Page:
The mental load of living in a fat body

Today I’m thinking about the mental load of living as a fat person and how it’s affected by one small example: this Renfrew newsletter mess. (Trigger warnings apply.)

If you live in a smaller body, you can say, “Oh, that’s terrible” and move right along with your life. But if you live in a fat body, here’s what you’re likely to carry with you from this one incident:

1. You’ve just had it confirmed that yes, healthcare providers really do think you’re disgusting, and it’s widespread enough that people like this can say it out loud and it’s not only considered fine, but one of the best newsletter articles this company has ever had.

2. You’ve seen it confirmed that this is really how healthcare providers talk amongst themselves about fat folks.

3. If this is a relatively progressive healthcare company that dabbles in the tenets of health at every size (HAES), what must the rest of them be like?

4. From now on, you’ll be keeping Renfrew’s name in the back of your mind as an unsafe place, adding it to a long list of others.

5. Whenever Renfrew is mentioned, you’ll face choices about speaking up. Do you speak up when you hear healthcare providers mention them as a good place to send fat folks? Do you speak up when a friend mentions them? What will be the personal, reputational and professional consequences of speaking up?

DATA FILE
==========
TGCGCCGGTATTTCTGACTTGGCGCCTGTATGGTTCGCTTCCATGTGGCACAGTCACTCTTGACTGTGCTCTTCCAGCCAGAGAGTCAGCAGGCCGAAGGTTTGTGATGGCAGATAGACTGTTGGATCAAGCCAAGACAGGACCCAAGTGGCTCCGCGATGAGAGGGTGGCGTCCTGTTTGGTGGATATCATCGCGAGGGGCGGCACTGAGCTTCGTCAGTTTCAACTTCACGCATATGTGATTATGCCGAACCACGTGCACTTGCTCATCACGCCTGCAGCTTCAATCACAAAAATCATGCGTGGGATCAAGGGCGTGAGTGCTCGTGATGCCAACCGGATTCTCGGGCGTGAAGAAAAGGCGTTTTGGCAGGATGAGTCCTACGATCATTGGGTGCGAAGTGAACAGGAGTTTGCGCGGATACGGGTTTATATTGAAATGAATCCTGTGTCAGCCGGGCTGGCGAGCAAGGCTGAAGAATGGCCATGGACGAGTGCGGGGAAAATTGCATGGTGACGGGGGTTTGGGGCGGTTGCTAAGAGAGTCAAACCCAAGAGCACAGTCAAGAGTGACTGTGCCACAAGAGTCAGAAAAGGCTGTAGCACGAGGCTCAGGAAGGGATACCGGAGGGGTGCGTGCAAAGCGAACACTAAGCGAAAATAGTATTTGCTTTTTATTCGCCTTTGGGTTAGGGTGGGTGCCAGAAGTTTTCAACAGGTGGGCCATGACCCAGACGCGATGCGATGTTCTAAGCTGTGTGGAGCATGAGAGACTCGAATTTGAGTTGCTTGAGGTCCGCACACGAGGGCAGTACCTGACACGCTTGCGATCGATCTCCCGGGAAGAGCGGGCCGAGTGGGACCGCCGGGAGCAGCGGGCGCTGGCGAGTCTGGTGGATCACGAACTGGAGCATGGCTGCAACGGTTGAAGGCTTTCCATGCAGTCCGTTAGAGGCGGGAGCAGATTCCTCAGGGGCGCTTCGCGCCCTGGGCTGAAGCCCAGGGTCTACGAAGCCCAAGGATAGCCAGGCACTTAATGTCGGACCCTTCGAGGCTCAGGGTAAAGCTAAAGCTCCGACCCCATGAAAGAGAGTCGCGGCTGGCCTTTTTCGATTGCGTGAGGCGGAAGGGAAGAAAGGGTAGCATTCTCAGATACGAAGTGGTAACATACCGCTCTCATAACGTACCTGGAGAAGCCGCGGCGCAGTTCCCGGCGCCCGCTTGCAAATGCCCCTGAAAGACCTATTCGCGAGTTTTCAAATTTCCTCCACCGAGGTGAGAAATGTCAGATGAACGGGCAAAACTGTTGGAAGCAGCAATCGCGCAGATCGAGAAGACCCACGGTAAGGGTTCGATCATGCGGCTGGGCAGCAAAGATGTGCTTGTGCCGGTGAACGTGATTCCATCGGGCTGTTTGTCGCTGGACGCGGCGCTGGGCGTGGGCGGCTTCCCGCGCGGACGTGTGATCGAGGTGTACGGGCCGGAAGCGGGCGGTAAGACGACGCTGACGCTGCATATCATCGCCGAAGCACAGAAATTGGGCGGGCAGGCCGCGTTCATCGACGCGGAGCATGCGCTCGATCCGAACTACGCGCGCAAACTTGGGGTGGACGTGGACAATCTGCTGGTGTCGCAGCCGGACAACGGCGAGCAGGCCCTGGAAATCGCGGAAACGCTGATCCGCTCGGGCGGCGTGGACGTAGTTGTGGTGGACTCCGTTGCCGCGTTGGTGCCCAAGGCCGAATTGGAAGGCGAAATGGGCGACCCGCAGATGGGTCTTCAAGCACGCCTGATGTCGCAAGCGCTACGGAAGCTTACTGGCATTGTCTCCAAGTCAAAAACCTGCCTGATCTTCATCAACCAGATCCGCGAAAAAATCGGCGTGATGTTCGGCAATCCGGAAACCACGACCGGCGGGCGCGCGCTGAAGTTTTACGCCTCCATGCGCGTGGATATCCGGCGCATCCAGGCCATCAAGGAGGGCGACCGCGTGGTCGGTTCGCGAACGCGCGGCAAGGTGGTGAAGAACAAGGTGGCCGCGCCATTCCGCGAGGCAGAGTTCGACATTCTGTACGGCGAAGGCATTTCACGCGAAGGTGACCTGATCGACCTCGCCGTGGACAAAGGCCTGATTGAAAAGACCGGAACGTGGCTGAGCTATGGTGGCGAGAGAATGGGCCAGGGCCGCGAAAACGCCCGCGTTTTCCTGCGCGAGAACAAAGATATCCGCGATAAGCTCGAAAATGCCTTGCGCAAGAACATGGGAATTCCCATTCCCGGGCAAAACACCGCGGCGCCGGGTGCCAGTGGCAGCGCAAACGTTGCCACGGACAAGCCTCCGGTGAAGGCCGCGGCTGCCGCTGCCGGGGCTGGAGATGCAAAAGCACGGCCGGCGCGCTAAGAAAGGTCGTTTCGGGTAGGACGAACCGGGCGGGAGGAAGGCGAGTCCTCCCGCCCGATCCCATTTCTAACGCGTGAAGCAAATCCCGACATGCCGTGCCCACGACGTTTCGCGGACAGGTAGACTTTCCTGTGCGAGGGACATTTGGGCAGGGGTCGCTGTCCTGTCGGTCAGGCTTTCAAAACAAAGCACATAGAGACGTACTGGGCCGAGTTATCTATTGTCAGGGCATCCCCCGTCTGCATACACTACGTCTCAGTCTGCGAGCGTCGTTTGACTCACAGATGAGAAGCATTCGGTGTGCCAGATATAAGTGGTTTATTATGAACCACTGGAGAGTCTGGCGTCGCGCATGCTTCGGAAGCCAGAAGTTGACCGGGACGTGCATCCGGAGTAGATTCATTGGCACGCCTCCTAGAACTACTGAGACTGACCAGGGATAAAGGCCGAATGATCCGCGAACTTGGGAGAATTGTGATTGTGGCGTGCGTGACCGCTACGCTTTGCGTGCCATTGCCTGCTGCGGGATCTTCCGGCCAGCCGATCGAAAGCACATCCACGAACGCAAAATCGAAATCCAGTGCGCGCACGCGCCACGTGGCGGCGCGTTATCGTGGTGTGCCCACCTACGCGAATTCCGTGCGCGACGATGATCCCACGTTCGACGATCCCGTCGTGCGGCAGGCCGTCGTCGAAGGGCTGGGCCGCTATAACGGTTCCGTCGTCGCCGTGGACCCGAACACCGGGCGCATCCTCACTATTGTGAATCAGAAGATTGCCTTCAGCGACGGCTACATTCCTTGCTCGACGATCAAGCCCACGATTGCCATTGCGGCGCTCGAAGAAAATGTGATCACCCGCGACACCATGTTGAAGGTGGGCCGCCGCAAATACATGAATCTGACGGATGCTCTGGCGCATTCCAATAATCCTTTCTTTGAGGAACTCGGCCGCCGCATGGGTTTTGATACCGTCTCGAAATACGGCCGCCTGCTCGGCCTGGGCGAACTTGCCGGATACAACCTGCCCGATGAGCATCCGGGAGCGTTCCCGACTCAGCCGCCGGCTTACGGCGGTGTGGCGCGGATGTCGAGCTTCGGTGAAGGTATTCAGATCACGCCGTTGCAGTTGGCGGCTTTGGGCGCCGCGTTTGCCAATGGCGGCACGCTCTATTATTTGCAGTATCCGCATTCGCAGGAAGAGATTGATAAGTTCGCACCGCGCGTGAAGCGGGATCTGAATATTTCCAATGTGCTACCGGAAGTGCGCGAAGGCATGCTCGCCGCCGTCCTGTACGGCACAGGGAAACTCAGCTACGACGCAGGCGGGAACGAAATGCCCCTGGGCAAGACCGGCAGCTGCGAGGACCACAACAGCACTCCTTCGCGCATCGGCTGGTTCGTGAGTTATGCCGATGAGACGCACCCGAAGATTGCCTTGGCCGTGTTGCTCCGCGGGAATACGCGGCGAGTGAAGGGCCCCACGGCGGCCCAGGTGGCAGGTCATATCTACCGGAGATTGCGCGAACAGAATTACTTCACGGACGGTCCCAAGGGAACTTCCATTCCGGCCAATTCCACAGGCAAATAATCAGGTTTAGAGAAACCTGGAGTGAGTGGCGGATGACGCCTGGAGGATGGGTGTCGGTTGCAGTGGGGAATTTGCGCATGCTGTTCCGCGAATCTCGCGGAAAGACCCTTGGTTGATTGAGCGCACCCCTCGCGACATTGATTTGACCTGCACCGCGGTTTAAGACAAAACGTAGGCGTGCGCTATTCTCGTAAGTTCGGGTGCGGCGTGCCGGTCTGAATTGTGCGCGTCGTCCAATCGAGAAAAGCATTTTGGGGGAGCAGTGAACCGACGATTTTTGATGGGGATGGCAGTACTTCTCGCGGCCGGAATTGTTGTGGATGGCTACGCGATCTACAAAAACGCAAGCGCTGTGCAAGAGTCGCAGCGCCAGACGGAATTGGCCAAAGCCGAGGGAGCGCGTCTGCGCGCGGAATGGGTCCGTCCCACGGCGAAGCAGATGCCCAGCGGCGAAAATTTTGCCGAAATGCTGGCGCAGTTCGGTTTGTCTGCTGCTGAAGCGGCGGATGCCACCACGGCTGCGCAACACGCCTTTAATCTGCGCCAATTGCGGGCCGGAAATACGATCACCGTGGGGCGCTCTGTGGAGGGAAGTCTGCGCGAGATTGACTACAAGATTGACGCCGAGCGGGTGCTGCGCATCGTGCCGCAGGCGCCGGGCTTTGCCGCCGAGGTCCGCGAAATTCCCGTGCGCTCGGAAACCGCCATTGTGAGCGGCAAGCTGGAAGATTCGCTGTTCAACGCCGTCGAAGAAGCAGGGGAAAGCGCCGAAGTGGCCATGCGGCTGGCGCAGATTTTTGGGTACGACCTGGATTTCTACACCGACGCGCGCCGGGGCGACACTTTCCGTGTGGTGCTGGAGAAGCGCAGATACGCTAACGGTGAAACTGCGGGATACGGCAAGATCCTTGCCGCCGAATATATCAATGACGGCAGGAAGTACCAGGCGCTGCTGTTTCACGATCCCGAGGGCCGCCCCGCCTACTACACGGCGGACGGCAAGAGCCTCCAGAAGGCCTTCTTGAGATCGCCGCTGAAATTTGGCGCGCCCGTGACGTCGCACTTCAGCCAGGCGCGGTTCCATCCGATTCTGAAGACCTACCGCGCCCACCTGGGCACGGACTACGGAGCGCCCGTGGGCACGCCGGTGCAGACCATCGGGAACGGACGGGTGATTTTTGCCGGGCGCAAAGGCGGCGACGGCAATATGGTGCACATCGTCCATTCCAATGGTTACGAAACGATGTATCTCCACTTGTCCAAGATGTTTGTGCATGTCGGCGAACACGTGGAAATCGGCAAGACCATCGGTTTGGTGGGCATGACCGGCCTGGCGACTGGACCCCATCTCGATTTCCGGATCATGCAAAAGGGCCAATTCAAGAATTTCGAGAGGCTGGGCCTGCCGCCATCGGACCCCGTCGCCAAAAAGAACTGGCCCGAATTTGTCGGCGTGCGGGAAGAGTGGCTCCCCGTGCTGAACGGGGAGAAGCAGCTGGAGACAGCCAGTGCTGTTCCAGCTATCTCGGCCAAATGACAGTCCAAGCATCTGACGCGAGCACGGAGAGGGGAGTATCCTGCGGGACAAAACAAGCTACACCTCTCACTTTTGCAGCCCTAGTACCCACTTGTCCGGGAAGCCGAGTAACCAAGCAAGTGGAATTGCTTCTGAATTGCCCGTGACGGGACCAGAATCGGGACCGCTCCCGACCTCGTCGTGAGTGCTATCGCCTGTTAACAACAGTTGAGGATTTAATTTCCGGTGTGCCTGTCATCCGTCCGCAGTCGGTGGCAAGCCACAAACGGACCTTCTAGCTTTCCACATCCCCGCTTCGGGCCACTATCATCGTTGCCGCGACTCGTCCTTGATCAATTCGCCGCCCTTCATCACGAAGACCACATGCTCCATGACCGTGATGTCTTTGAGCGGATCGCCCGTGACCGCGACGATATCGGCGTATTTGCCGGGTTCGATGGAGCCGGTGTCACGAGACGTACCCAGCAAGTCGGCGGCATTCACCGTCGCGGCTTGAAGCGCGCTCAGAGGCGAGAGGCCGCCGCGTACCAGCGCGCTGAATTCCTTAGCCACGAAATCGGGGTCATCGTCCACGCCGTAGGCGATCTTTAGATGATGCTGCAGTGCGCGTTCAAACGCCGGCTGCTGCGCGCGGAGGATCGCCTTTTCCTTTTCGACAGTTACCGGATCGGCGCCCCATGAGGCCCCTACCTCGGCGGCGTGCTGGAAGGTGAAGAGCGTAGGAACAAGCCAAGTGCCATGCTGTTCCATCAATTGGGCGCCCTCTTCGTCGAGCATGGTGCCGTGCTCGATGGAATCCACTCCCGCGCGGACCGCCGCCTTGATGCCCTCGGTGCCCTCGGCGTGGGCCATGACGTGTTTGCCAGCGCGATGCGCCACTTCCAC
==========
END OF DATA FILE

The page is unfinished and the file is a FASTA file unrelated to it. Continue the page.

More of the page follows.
6. If you decide to speak up, you’ll either need to have stored the details of this incident in your memory or remember enough about it to look it up. (And if you do the latter and find that Renfrew has managed to erase it from the internet, you get to look like someone criticizing without evidence.)

7. If you are a fat person with an eating disorder, you now have one less option for treatment — not that you had many to begin with.

And this is just one of the multiple daily incidents of fatphobia that we hear about or experience.

What might this do to an individual’s allostatic load, or “the wear and tear on the body which accumulates as an individual is exposed to repeated or chronic stress?” (per Wikipedia)

How might the therapist who wrote the piece have been affecting her fat patients and their physical, not just mental, health? How might the allostatic loads of the fat people who’ve seen that piece be affected?

How about the allostatic loads of every fat person who’s been in the presence of people who had to take deep breaths and grit their teeth to remain in the same room with us? (That’s all of us, by the way.)

This is why research is beginning to show that weight stigma is actually what’s harmful to health, not fatness.

Let’s dig deep.

Every Monday, I send out my Body Liberation Guide, a thoughtful email jam-packed with resources for changing the way you see your own body and the bodies you see around you. And it’s free. Let’s change the world together.